Why Are University Students So Stupidity-Friendly? By Robert Weissberg.
Let me offer a personal account based on decades of university teaching where this nonsense initially metastasized from a few quirky campus ideas to a conquering idiocy. …
I began teaching government at an ivy league school in 1969. … Stupidities were immediately confronted, often sarcastically and grading was tough. Some colleagues especially relished slicing and dicing fools, and students years later, would praise these martinets for “making me think and work hard.” Survivors could boast of a world-class, rigorous education.
Matters began shifting in the ’70s … The introduction of student course evaluations was critical. …
Unfortunately, the professors who still embraced the Marine drill sergeant approach were severely disadvantaged, particularly since all ratings were anonymous. Hard to achieve high ratings by assigning hard readings, giving low grades, imposing a no-nonsense excuse policy, and requiring mandatory attendance.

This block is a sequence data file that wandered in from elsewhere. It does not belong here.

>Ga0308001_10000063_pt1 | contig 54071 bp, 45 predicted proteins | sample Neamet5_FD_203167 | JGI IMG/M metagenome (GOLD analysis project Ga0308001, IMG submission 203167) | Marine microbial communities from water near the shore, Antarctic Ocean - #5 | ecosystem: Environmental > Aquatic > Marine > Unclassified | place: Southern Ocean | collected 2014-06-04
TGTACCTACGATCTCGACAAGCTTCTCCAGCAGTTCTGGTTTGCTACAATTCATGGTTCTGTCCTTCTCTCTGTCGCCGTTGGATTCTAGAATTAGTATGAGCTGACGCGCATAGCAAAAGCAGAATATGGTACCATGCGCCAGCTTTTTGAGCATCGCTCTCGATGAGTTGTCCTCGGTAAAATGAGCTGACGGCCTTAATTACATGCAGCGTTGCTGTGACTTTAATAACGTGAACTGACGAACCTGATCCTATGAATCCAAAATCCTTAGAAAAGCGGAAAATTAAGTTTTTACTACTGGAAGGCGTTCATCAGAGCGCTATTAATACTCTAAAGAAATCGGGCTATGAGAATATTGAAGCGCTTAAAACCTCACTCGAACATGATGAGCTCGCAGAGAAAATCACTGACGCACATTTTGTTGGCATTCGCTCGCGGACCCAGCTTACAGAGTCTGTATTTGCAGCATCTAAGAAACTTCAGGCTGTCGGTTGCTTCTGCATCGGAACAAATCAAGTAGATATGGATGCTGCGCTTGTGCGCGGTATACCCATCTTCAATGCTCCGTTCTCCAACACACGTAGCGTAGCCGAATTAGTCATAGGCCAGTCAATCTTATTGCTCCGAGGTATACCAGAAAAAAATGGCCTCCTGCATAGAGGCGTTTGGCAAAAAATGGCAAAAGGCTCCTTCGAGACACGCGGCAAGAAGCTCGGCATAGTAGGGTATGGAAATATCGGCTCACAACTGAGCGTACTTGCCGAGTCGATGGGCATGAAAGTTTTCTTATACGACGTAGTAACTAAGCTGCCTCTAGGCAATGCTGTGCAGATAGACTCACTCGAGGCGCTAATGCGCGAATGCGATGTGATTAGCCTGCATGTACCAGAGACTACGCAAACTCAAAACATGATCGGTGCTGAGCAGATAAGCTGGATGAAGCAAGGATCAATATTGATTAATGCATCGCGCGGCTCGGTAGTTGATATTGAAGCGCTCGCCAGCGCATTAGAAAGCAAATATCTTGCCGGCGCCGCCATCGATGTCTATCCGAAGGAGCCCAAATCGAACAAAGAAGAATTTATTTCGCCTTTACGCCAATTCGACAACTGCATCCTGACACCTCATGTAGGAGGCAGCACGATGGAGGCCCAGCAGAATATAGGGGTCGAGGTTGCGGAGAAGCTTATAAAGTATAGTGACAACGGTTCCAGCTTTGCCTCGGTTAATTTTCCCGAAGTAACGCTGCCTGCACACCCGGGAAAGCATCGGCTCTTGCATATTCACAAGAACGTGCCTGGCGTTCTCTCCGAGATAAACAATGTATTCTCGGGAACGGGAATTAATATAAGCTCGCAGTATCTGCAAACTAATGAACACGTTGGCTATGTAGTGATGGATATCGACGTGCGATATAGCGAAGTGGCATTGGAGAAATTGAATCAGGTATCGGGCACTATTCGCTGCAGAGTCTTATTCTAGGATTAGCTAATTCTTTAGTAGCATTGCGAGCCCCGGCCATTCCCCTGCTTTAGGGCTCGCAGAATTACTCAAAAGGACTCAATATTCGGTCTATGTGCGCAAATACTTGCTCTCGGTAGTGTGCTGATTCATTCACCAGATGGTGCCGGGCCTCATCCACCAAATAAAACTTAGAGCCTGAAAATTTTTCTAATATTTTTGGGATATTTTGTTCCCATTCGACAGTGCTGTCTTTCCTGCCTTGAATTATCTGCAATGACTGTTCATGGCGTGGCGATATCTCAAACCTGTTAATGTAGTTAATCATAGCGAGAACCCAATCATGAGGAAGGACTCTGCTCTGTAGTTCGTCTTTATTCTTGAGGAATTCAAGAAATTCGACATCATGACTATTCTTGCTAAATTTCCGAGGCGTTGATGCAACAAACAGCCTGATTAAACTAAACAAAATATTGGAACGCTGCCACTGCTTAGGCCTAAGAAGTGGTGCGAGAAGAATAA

Most of all, since course evaluations invariably asked, “Did the instructor respect your opinions?” sharp-tongued professors embarrassing students for their foolish utterances were penalized. No savvy instructor would now challenge a student who “explained” that socialism could end homelessness by eliminating all rent. If he did, the humiliated student would anonymously write how she felt ashamed, cried herself to sleep and felt diminished self-esteem. Tellingly, the professor had no right of appeal, even to dispute the facts nor could he or she insist that frankness promoted learning. For untenured junior faculty, a few such “troubling” complaints could be career-ending.
And the rest, as they say, is history. Now these pampered snow flakes have entered the work force and are increasingly running the show. What a disaster! They now have to learn reality the hard way — at our expense — because they managed to avoid it during their “education”.